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Three Corner Rock WA | July 2021

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Voice Cellular Coverage: 
Spotty, may not work at all
Data Cellular Coverage: 
Spotty, may not work at all
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APRS Coverage: 
Full two-way messaging

Summary - Three Corner Rock (TRC) is easy to get to, includes a lovely forest hike with a steady climb, and a open summit with great views. 2M contacts into Portland are easy to make with a half-wave whip. Bring a mast if you want to put a wire in the air as there is only one, eight foot tall, tree to work with.  The drive is about 90 minutes from the east side of Portland. The hike climbs about 1100 feet over two miles and is mostly on the well-used PCT. Parking at the trailhead is very limited and the summit area sometimes has a lot of visitors; plan to arrive early. Pro tip: bring sunscreen and your Northwest Forest Pass!

TL;DR - Three Corner Rock can be accessed by several combinations of roads and trails. The hardest hike is probably from the currently closed Three Corner Rock trailhead.  You get to an easier hike by driving from the Skamania Lodge on Route 14, parking at Rock Creek Pass, and hiking south to the summit on the PCT.  Here's the driving and hiking routes I took:  Three Corner Rock route GPX files

The early morning drive is about ninety minutes from SE Portland and includes a trip ($2.00 toll both ways) across the Bridge of the Gods at Cascade Locks.  There's only room for three or four vehicles at the Rock Creek Pass trailhead and the summit is popular; planning for an early arrival is a good idea. A Northwest Forest Pass is required to park.  The forest road is generally in good shape but only one vehicle wide for much of the way.

The hike is almost two miles long and rises a little more than 1100' through the forest. There are a couple of steeper sections with switchbacks on the much-used and well-maintained trails. You will be on the PCT until you make the turn for the summit trail (45.73701, -122.04320) and will likely encounter both through and day hikers. Take care to mark the exit from the summit trail to the road on which you will finish the hike as it is easy to miss the entrance on the way back. 

trc summit The summit area is open, with a communications facility below the rock pile that marks the summit proper. There are awesome views of Mt. Saint Helens and Mount Hood and you have a line of sight view of Portland.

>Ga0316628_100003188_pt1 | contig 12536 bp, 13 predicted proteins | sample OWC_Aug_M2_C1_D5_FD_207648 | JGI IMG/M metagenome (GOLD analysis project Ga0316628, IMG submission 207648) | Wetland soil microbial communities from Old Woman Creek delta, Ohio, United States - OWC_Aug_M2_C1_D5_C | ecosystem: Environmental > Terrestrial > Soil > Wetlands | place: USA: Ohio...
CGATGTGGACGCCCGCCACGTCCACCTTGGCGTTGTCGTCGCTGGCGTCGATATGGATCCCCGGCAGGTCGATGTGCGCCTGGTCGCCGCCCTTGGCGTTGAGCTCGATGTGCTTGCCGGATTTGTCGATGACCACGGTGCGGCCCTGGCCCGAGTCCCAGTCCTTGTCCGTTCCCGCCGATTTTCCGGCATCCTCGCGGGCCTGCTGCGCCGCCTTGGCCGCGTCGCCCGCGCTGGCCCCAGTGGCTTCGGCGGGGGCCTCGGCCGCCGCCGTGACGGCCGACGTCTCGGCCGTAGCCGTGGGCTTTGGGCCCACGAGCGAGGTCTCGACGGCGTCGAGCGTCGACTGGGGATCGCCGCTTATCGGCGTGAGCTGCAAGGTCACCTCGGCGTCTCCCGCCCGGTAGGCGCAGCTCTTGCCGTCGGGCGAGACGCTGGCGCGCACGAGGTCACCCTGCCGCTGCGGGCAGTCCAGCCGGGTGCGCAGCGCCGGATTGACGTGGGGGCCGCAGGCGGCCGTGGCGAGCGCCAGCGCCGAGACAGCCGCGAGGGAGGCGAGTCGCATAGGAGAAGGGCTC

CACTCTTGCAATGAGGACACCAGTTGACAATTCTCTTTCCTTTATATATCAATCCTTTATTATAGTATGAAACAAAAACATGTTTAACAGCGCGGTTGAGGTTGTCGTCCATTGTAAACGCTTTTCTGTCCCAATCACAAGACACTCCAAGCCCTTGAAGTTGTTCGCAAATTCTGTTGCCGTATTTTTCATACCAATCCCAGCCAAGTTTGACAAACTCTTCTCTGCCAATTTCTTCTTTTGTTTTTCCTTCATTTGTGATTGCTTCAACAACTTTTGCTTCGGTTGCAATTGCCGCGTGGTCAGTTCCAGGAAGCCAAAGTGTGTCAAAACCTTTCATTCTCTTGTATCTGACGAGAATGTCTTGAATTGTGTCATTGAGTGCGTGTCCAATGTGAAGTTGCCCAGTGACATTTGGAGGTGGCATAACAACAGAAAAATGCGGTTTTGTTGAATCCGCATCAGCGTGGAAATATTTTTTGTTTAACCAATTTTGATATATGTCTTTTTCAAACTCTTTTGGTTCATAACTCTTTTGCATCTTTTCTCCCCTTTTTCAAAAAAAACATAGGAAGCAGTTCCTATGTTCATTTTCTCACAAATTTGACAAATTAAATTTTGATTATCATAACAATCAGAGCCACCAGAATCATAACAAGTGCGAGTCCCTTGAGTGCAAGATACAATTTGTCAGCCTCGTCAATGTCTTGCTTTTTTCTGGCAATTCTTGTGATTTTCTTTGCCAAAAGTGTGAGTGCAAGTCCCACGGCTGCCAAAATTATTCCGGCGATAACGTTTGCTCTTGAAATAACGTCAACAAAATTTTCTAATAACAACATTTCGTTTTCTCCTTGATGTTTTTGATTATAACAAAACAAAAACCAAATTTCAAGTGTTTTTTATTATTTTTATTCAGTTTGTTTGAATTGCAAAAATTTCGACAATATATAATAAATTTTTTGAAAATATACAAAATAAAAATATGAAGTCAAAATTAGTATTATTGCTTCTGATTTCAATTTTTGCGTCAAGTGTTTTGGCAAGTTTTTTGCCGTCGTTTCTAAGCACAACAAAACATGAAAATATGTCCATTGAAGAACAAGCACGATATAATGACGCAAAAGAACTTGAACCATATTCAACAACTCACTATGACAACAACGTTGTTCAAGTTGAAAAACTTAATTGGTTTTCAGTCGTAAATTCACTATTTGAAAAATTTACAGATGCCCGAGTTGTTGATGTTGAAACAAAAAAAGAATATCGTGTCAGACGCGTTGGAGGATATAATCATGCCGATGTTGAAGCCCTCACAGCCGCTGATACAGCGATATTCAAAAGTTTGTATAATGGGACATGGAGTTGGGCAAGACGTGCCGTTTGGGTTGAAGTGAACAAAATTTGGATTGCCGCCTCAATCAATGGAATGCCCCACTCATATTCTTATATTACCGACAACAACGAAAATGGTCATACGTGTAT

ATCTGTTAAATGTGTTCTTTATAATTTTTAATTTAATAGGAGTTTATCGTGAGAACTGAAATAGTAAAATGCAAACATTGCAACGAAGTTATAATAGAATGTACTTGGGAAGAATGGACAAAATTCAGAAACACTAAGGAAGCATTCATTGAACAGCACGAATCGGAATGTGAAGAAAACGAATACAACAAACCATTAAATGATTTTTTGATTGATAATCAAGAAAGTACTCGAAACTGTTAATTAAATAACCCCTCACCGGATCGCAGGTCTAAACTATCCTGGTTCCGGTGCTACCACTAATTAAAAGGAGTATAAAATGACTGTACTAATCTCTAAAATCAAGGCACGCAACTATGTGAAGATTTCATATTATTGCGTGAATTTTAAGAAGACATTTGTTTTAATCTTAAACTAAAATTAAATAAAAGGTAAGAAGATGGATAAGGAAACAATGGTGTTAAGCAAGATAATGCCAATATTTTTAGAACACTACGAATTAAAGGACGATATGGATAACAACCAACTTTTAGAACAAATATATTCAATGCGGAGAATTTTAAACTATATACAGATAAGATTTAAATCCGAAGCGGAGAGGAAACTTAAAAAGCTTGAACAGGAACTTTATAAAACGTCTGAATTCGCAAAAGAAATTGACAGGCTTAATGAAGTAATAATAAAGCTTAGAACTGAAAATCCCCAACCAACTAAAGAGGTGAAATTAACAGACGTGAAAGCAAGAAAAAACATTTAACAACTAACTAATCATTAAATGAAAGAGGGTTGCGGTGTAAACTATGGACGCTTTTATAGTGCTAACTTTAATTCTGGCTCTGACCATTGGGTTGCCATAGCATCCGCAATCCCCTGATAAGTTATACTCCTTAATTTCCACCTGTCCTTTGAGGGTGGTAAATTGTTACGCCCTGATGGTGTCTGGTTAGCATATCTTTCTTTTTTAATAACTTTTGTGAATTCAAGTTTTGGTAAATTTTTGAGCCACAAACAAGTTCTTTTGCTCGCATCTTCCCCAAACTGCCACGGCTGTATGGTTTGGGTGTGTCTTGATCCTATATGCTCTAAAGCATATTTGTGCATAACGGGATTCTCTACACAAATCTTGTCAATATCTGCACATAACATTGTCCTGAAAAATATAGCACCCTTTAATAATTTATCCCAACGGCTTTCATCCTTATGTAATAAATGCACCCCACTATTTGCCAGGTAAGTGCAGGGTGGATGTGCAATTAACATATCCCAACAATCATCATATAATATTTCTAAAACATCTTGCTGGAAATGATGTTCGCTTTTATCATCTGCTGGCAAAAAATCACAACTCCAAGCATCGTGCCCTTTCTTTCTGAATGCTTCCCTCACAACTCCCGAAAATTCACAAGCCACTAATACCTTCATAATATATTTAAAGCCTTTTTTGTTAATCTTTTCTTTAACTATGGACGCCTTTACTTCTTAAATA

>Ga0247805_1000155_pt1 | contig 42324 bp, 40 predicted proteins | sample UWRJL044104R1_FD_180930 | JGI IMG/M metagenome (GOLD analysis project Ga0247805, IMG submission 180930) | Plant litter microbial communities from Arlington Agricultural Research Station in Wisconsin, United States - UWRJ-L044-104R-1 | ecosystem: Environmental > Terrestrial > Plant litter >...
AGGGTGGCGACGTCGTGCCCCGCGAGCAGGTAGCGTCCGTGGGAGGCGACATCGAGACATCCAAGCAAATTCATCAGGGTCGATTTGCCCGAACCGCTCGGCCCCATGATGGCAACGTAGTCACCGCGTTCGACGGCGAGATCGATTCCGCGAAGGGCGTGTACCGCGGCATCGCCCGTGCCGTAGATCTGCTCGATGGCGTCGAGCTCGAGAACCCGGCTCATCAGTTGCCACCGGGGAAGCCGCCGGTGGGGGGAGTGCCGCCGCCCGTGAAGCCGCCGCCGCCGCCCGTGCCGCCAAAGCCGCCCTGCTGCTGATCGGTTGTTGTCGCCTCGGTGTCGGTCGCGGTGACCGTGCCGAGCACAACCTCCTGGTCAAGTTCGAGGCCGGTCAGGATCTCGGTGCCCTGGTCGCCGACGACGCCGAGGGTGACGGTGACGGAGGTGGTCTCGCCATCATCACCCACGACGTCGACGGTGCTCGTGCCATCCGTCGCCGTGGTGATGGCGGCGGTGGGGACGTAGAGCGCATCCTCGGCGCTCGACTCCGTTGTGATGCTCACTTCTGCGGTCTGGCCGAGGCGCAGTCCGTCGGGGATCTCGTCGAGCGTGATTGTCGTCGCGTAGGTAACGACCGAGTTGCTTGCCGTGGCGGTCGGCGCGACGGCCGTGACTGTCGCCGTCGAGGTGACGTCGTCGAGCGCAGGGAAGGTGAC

You can climb the summit block, mostly over the remains of some ill-conceived concrete work done decades ago. It is worth the view but take care as it is a bit of a scramble.

2M contacts into Portland with a half-wave whip were easy.  I brought a yagi but didn't set it up. APRS works well. ATT cellular service is marginal and I found it difficult to self-spot using my phone.  I didn't notice any significant RFI from the communications facility.

Since I expected hordes of hikers to show up, I didn't set up on the summit block but at the base of it. That was too bad because I had the hill to myself the whole morning but it worked out okay.

I spent most of my time working HF using an EFHW trapped antenna. The ground is very rocky and I didn't relish the thought of pounding stakes into it to guy a mast. Luckily there is one tree on the summit. It is only eight feet tall but I strapped a mast to it and set my antenna up as a sloper.  Conditions were good and I worked more than two dozen CW stations on forty, thirty, and twenty meters.

This is one of the nicer hikes-with-radio in this part of Washington, combining a forested walk with a steady climb on good trails, a wide open summit with plenty of places to operate, and killer views.  Go early in the morning and you will likely have the place to yourself.  Here's a couple of closing photos, first looking up to the summit and then looking down from the summit.

trc summit block

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